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Adoption Date: 9/1/2012
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These  regulations  have  been  developed  to  provide  guidance  to  District  staff  and  students regarding  religious  expression  in  the  public  schools.  Guidance  beyond  the  statements  in  these regulations may be found in four basic principles which would apply to the topic of teaching about religion in schools:


1)      Is it constitutionally permissible;


2)       Is it educationally sound;


3)       Is it culturally sensitive; and


4)      Is it age appropriate?


Student Prayer and Religious Discussion

)        The Establishment  Clause of the First Amendment  does not prohibit  purely  private religious

speech by students. Students, therefore, have the same right to engage in individual or group prayer

and religious discussion during the school day as they do to engage in other comparable activity. For

example, students may read their Bibles or other scriptures, say grace before meals, and pray before

tests to the same extent they may engage in comparable nondisruptive activities. School authorities possess substantial discretion to impose rules of order and other pedagogical restrictions on student activities, but they may not structure or administer such rules to discriminate against religious activity or speech.


Generally, students may pray in a nondisruptive manner when not engaged in school activities or instruction,  and  subject  to  the  rules  that  normally  pertain  in  the  applicable  setting.  Specifically, students  in informal settings, such as cafeterias and hallways, may pray and discuss their religious views  with each other, subject to the same  rules  of order  as apply to other student  activities  and speech.Students may also speak to, and attempt to persuade, their peers about religious topics just as they do with regard to political topics. School officials,  however, should  intercede to stop student speech that constitutes harassment aimed at a student or a group of students.


Students may also participate in before or after school events with religious content on the same terms as they may participate in other noncurriculum  activities on school premises. School officials may neither discourage nor encourage participation in such an event.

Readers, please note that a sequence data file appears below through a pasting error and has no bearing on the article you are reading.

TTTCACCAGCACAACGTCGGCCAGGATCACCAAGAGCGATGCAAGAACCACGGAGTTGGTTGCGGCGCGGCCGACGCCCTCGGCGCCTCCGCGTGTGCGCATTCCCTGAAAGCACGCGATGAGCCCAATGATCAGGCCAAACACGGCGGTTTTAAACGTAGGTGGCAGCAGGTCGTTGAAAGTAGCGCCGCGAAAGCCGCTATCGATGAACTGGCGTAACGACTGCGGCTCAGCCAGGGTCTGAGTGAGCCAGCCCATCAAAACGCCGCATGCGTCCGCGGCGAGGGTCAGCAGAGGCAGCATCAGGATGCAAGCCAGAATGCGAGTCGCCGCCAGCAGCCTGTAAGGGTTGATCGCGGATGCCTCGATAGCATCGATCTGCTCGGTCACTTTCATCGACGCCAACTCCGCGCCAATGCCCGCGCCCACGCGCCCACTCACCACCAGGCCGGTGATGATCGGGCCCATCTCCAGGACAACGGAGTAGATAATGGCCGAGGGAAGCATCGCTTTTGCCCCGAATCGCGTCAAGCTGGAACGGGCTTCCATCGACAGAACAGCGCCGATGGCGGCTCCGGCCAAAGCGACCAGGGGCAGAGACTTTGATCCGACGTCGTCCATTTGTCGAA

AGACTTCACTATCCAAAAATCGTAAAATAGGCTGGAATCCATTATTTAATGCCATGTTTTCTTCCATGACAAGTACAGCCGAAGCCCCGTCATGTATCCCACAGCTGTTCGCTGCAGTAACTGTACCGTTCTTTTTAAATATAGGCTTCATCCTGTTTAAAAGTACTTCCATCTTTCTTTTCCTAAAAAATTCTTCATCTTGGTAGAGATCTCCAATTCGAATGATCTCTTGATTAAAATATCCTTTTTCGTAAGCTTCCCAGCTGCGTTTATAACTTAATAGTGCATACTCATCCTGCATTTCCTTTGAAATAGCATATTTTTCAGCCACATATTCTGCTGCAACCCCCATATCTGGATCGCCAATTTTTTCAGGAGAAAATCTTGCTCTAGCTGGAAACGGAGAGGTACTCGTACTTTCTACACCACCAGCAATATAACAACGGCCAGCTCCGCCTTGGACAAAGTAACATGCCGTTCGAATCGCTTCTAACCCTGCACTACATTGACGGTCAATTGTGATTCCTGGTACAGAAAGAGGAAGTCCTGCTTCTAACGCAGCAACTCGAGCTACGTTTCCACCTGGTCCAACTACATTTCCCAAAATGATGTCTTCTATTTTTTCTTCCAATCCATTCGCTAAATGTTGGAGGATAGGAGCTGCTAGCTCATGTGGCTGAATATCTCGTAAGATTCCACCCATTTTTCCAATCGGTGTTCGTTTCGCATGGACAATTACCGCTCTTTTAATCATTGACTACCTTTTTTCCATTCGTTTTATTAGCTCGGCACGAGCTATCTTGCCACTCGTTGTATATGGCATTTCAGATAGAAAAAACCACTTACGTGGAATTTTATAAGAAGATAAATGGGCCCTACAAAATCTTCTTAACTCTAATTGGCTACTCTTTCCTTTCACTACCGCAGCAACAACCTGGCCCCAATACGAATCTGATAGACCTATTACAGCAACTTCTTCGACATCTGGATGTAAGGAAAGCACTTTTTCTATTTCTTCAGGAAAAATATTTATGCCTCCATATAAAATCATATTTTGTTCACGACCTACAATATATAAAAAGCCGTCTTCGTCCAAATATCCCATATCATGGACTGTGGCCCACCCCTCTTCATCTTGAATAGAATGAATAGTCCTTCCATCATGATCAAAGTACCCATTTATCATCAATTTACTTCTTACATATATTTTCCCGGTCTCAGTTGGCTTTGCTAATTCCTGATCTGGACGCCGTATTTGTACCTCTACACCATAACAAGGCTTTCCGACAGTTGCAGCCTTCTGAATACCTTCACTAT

The right to engage involuntary prayer or religious discussion free from discrimination does not include the right to have a captive audience listen, or to compel other students to participate. Teachers and  school  administrators  should  ensure  that  no  student  is  in  any  way  coerced  to  participate  in religious activity.

Graduation Prayer and Baccalaureates


Under current Supreme Court decisions, school officials may not mandate or organize prayer at graduation, nor organize religious baccalaureate ceremonies. If a school generally opens its facilities to private groups, it must make its facilities available on the same terms to organizers of privately sponsored religious baccalaureate services.


Official Neutrality Regarding Religious Activity


Teachers and school administrators,  when acting in those capacities, are representatives  of the state and are prohibited by the establishment clause from soliciting or encouraging religious activity, and from participating in such activity with students. Teachers and administrators also are prohibited from discouraging activity because of its religious content, and from soliciting or encouraging anti­ religious activity.

   Teaching About Religion


Public  schools  may  not  provide  religious  instruction,  but  they  may  teach  about  religion, including the Bible or other scripture:  the history of religion, comparative religion, the Bible (or other scripture)-as-literature, and the role of religion in the history of the United States and other countries all are permissible public school subjects. Similarly, it is permissible to consider religious influences on  art,  music,  literature,  and  social  studies.  Although  public  schools  may  teach  about  religious holidays, including their religious aspects, and may celebrate the secular aspects of holidays, schools may not observe holidays as religious events or promote such observance by students.


Student Assignments


Students may express their beliefs about religion in the form of homework, artwork, and other written and oral assignments free of discrimination based on the religious content of their submissions. Such home and classroom work should be judged by ordinary academic standards of substance and relevance, and against other legitimate pedagogical concerns identified by the school.